Backpacking is my way of doing this. Every trek through a wilderness, every night in the mountains under the stars far from roads, cars, bright lights and the other trappings of civilisation releases the tensions and pressures of our false and stressful lifestyle. Of course I know that I carry the products of modern society on my back but then I am not advocating a denial of tools. That would take me back beyond the Stone Age! Humanity is a tool-using species and tools are essential to our life but in modern society the balance has become such that it seems more as though humanity’s purpose is to provide a market for tools rather than tools being produced to improve humanity’s way of life.

Wild camping in the Cairngorms earlier this year

So when the confusions become too much and I feel locked into an unnatural life of concrete, forms to fill in, and sterile logic, I pack up a rucksack and head off into the hills to pitch my tent, gaze at the sky, feel the wind and rain on my face, the rocks and earth under my feet and bring my life back to the only thing that exists, the present.

Tuesday 15 August 2017

On August 15 1982 I entered the Three Sisters Wilderness on the Pacific Crest Trail

Broken Top

Mid-August 35 years ago and I entered the Three Sisters Wilderness on my Pacific Crest Trail walk. Much of the hiking was in forests, as it had been for many weeks, but here the ragged glacier and snow clad volcanic peaks rose above the trees and sometimes the trail did too. I camped by lakes with the mountains rising above them, watching as the morning mist burnt off and the sun made the rocks glow.

The PCT leading towards North Sister

'Glorious mountain country and fantastic volcanic features' I wrote in my journal, 'lava flows, curling rivers of frozen basalt and huge mounds of pyroclastic cinders'. It was all marvellous. I'd been on the trail 135 days and had walked 1775 miles and I was revelling in every day.

The PCT winds up the slopes of Collier Cone

You can read the full story of my PCT adventure in my book Rattlesnakes and Bald Eagles.

Wednesday 2 August 2017

Wild Forest, Wild Hills : A Quiet Corner of the Cairngorms

The forest at dusk

Remoteness, wildness, solitude, time to be alone with nature. These are not hard to find if you're prepared to wander away from paths and popular summits. I wanted a challenging walk that would thrust me deep into the natural world after a week of intense desk work. The word forest recurred in my mind.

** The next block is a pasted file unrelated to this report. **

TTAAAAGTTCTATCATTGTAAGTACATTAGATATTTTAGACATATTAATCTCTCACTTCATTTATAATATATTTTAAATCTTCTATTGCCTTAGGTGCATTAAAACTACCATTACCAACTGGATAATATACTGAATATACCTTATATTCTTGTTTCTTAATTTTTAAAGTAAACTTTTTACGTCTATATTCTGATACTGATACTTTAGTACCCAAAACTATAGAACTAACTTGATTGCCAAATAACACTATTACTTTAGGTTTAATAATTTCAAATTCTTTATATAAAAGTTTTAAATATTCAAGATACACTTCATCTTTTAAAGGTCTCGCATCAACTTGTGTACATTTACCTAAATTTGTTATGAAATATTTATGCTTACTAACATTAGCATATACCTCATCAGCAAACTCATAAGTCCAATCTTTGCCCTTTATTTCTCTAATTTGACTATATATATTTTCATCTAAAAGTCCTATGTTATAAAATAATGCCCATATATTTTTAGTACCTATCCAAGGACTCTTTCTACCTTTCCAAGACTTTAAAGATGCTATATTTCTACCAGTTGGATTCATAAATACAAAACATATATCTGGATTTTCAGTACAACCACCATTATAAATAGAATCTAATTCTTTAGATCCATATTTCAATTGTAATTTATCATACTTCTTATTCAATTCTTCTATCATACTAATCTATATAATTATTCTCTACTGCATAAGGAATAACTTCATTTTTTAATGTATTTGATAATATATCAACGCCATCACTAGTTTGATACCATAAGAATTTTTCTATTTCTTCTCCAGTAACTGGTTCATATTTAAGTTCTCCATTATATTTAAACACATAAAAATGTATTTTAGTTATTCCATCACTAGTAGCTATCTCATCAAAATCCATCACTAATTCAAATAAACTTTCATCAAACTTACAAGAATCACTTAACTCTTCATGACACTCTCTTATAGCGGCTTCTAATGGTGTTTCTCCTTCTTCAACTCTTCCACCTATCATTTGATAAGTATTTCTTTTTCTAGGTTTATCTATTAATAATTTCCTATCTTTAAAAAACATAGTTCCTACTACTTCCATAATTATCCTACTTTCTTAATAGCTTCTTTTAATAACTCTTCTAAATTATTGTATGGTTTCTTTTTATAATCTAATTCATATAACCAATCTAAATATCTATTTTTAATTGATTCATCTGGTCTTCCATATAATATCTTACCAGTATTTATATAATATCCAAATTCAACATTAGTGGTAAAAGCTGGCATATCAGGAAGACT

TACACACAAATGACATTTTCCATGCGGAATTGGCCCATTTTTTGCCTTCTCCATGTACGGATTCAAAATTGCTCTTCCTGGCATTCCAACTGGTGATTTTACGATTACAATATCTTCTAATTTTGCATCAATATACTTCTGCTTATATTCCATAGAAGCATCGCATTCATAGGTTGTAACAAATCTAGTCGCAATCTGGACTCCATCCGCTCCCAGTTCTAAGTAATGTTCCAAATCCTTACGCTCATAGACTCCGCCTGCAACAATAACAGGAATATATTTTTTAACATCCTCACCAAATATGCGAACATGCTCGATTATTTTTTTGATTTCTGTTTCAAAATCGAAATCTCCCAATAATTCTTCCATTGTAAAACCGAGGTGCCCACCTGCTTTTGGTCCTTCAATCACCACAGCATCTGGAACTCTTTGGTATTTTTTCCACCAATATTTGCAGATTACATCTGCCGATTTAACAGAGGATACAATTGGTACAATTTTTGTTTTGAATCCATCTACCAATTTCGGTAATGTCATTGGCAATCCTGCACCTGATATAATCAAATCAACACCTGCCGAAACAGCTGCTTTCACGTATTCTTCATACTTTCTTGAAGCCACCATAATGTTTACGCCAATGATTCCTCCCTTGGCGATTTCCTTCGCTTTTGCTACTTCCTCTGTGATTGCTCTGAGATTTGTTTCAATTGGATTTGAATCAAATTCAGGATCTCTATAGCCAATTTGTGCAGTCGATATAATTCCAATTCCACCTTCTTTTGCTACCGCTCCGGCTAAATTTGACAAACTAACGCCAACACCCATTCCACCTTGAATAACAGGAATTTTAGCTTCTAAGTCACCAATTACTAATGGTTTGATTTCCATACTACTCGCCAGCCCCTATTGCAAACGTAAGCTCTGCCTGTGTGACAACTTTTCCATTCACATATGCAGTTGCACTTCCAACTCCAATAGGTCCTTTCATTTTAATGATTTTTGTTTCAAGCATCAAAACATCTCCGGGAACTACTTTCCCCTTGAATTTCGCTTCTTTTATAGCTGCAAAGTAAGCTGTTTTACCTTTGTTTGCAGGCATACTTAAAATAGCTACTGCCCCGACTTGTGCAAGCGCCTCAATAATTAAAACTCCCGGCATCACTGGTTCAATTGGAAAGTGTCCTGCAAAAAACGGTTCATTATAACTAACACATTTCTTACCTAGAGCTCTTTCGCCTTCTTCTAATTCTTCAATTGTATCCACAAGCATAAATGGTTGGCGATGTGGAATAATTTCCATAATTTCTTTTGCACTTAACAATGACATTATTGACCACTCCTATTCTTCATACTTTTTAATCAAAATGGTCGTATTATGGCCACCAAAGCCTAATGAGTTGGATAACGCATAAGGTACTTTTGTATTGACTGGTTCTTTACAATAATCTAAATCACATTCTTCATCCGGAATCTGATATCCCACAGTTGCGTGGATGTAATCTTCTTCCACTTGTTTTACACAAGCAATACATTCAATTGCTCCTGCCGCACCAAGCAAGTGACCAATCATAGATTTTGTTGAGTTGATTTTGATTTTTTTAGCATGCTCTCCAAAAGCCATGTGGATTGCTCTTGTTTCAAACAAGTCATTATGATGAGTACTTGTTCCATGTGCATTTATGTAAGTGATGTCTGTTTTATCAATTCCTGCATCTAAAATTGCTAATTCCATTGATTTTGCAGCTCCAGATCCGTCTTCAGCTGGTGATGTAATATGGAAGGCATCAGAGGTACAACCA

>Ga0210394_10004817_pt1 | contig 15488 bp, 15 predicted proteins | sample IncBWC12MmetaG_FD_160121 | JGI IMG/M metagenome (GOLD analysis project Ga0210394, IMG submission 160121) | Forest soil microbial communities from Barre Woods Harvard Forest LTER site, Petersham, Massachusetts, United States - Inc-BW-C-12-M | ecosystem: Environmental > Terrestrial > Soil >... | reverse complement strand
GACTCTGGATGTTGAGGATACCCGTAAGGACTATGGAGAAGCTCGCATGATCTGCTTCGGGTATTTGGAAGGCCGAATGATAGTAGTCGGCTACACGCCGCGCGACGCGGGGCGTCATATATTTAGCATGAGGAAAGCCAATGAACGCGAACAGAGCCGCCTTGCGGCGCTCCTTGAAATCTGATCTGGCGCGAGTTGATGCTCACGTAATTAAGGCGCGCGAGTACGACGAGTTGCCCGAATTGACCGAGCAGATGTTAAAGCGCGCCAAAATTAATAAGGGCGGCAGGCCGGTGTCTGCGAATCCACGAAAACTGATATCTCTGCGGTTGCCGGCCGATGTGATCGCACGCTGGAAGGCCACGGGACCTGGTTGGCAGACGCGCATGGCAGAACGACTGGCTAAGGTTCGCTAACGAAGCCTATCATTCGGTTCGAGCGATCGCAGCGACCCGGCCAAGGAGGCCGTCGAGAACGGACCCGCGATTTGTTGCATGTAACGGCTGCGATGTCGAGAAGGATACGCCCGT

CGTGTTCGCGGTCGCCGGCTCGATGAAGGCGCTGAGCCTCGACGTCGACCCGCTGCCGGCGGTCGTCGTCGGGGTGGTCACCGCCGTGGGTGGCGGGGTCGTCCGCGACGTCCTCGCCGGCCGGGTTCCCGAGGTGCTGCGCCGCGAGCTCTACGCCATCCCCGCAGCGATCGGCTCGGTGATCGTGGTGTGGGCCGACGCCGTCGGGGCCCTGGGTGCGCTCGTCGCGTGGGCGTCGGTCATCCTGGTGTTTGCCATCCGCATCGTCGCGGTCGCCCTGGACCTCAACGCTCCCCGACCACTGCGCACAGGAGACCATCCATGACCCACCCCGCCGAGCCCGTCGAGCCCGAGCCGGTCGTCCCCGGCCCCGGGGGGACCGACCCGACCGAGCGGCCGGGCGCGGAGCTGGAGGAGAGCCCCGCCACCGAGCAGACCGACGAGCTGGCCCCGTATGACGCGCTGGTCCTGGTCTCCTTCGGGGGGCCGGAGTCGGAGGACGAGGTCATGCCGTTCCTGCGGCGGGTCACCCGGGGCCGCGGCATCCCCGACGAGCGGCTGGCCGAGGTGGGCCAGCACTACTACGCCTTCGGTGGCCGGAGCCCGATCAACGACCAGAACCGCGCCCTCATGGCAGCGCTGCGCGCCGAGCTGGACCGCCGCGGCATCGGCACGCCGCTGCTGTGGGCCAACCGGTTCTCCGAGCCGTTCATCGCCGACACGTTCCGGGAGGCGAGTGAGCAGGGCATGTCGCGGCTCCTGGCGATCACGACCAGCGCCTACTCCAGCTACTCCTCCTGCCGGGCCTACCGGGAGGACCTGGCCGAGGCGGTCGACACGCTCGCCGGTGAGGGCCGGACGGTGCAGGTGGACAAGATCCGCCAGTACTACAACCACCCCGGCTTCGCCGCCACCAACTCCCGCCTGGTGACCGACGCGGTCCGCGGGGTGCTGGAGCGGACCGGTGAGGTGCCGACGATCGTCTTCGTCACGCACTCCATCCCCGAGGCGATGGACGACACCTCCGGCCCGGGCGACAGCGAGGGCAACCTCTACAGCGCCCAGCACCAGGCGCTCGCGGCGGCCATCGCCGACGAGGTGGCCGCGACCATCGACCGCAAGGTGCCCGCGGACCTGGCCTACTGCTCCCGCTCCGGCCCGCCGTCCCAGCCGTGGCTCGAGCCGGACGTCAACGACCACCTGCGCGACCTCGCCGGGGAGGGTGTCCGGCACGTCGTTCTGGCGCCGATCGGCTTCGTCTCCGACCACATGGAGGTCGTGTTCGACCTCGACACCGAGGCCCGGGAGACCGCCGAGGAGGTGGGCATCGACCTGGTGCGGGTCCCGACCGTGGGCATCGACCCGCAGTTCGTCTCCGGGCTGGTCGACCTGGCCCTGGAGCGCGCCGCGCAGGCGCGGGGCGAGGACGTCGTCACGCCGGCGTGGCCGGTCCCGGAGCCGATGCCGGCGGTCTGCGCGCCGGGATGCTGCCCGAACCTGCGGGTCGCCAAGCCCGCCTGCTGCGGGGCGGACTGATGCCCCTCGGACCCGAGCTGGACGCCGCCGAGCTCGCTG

Loch an Eilein

I began at Loch an Eilein, my first visit since being shocked at the felling back in March (see this post). As expected there were many people wandering round the loch. As soon as I left the main path and headed off beside little Loch Gamhna the others vanished though. A couple of mountain bikers passed me then I was alone. At the Allt Coire Follais I turned off the path and headed up into the forest. There is an old path here, half-buried in vegetation and hard to follow. Few come this way. Often a depression in the hillside is the only sign of it. The walking was hard now. Steeply up over tussocks and stones hidden in deep heather and bracken.

A forest pool

The beauty and power of the forest held me entranced though. I didn't mind the tough terrain. This was raw nature. Soon the trees began to thin. The dense vegetation didn't though, the ground just grew boggier. Looking back I could see the shining line of Loch an Eilein far below.

Looking back

Out onto open moorland I revelled in the summer colour. From afar these slopes look brown and green, tinged with the purple of heather. Close to they shimmer with a mosaic of colour. The yellow-green grasses red-tipped, the bright yellow stars of bog asphodel rising through them.

Summer colour

Finally the vegetation thinned and the walking became easier. Then I was on a broad ridge, views opening up all around. Across Gleann Einich Cairn Gorm, Cairn Lochan and Braeriach were a long line of corrie-bitten hills. A cold wind swept the stony slopes, drying my sweat-soaked clothes and causing me to shiver and zip up my jacket.

Cairngorm hills

Ahead rose the granite tor of Clach Mhic Cailein (The Argyll Stone), an important landmark on this featureless ridge. Today it provided shelter for a snack before I continued on northwards, the wind behind me, over Creag Dhubh to Cadha Mor.

Clach Mhic Cailein

The first trees appeared, tiny Scots Pine almost prostrate on the slope, stuggling to exist in the thin soil and the cold windswept terrain. Outliers far above the forest.

Scots pine

I plunged down boggy slopes, skidding on moss-covered stones. The descent was steep. Soon I was back in the dense heather and grass, wading waist-deep at times through greenery. I stumbled into holes and tripped over roots. Loch an Eilein grew closer.

Loch an Eilein

Down in the trees at dusk as the sky darkened and shafts of late sunlight, the most of the day, cut through the clouds. The walk hadn't been long, six hours or so, but the submersion in the forest and the moor had been intense, a far different experience from walking a path. Hot, sweaty, and scratched I emerged from the trees onto the track back to the car park. For a while the world had been wild.